Here are 3 main reasons why Caregivers are challenged with giving themselves the attention and care they deserve:

1. Time Management

A study says that 56% of American Caregivers work full-time, putting in 40 hours or more weekly. In the multitude of tasks in those long hours, the lack of proper time management severely affects the succeeding tasks. Planning ahead, prioritizing, and anticipating patient needs and resulting tasks will increase efficiency and give way to a smooth and organized flow. Granted, things don’t always go as planned but preparing a plan B is part of effective time management.

2. Feelings of Guilt

Guilt can be caused by several factors namely the feeling of not doing enough for the patient, anger and irritability at the care recipient, and resentment for the isolation. Taking on this emotional burden prevents most Caregivers from giving themselves the break they need, even hiding and minimizing their issues, and instead taking on more tasks to compensate putting them on the brink of physical, mental and emotional collapse. Acknowledging the guilt and accepting that humans are flawed will pave the way to cope with Caregiver guilt.

3. Lack of Support

With the strain of providing care in an unchanging and controlled environment, social isolation is one of the common concerns of a Caregiver. With limited social contact and support, a Caregiver’s needs become unnoticed and unmet. Knowing your resources and reaching out to a fellow Caregiver or a professional will address this challenge.

Taking care of Caregivers

Taking a much-needed 15-minute break can go a long way. Sticking to the basics and making sure that Caregivers get their primary needs such as eating a healthy and balanced diet, regular exercise, getting enough sleep, or reaching out to friends and support groups already tackle a huge chunk of a Caregiver's concerns.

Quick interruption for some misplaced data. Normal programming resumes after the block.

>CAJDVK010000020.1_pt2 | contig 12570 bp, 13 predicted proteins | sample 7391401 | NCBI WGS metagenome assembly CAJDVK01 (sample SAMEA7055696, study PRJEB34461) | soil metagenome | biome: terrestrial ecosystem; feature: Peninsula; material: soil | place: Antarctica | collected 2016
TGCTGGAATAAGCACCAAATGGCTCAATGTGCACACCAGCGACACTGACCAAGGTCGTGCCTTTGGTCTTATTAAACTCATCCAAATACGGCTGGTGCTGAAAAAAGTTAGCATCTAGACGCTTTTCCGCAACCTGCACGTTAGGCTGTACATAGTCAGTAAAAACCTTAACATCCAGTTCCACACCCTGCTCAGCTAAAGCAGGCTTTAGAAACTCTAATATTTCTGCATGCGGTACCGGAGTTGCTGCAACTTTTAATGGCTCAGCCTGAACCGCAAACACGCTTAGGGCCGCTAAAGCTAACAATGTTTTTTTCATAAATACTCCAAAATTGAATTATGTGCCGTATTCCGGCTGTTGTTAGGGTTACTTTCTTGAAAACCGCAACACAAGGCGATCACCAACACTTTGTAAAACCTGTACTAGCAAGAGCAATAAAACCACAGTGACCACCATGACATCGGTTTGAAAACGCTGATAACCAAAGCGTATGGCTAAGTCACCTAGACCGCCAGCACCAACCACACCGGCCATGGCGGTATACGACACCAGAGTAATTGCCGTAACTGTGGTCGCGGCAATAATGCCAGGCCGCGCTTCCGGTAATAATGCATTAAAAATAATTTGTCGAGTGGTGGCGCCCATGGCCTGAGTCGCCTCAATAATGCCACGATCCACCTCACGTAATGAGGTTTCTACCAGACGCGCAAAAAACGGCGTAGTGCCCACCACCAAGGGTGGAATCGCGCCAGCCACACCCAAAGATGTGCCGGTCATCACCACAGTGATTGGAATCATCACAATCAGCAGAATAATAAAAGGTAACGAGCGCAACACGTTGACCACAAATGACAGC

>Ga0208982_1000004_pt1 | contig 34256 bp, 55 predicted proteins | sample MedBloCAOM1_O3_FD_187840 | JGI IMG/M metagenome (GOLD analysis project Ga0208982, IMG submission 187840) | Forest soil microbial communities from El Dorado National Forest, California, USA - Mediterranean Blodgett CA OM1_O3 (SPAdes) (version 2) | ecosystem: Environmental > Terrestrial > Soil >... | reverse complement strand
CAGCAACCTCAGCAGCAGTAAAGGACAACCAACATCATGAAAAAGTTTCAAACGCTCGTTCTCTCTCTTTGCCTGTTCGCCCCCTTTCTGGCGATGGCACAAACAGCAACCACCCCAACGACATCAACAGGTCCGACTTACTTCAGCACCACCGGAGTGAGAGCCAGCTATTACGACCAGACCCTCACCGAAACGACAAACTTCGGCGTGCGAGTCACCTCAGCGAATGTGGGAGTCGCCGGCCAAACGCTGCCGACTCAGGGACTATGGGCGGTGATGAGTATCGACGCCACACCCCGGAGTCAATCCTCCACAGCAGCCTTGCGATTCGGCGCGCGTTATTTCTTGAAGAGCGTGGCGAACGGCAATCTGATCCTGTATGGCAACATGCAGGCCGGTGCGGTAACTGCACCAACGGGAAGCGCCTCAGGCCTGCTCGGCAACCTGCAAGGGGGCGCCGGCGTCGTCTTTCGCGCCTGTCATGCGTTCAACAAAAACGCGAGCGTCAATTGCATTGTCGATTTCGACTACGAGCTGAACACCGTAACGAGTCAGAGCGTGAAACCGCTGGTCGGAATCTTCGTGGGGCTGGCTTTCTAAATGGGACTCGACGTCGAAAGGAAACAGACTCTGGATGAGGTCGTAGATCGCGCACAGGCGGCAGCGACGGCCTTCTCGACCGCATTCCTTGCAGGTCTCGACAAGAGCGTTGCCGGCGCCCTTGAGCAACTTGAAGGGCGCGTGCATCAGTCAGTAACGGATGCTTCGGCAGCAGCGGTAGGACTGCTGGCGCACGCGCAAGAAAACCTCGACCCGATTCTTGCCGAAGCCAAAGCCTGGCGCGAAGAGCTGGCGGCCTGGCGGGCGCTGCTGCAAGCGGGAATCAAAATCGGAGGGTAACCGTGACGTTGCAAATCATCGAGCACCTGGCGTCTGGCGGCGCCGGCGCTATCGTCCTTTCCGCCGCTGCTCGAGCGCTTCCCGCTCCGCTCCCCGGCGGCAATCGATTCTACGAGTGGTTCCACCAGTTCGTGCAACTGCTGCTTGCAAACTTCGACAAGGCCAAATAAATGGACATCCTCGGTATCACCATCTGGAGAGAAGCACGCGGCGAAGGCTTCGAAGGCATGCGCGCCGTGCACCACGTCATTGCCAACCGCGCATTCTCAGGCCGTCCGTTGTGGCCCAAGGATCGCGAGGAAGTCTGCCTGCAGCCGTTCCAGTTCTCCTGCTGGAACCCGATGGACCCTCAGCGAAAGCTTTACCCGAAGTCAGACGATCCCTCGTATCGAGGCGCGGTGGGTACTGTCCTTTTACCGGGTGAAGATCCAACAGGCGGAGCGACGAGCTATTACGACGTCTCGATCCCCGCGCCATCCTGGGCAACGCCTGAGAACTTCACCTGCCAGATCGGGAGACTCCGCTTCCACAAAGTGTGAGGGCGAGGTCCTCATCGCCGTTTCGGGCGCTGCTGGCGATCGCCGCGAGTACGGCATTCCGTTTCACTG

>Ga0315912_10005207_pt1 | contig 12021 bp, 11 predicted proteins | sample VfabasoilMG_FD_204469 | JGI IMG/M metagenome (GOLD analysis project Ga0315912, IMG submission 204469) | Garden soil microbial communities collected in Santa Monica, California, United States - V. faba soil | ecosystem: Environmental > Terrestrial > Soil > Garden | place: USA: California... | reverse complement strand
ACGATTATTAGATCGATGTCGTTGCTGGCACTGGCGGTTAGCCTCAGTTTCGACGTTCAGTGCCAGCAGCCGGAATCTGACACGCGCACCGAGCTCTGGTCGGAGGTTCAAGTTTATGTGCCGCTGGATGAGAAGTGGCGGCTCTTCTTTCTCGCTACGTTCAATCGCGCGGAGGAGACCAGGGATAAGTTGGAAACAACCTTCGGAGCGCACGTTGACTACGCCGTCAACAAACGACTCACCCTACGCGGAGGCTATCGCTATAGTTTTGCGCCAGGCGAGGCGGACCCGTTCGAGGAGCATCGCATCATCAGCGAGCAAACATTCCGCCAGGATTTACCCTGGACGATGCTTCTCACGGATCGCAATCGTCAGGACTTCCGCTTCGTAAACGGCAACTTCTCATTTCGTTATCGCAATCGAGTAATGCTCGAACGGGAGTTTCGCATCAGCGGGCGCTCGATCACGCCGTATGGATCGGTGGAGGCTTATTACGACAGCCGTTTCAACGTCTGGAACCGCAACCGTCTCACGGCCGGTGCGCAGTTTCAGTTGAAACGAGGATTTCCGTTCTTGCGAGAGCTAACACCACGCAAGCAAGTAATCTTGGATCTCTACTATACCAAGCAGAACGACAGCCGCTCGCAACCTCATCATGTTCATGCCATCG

caregiver showing affection
Photo by Gustavo Fring on Pexels

Giving Caregivers the attention and care that they need not only benefits them but also ensures that their patients are provided with high-quality care. Here are a few recommendations on how to care for Caregivers:

If you are a formal caregiver, CNA or HHA, who is compassionate and committed to caring for others, RIGHT ACCORD Private Duty Home Health Care is interested in hearing from you. Just like how we treat our patients like family, we know how to value and support essential Caregivers like you. Visit our website to learn more about us.

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ROSEMARIE TAMUNDAY-CASANOVA, RN, BSN, MHAExecutive Administrator/Owner, RIGHT ACCORD Private Duty-Home Health Care

Rosemarie is a certified critical care registered nurse, has a degree in Legal Nurse Consulting and a Masters Degree in Health Administration. Rosemarie has extensive background in nursing from acute care, home care, nursing education and health care management and administration. Her longest career was a critical care nurse for Veterans HealthCare Administration. She is an approved Home Health Training Provider for Alzheimer’s Disease and Related Disorders (ADRD) by USF Training Academy on Aging.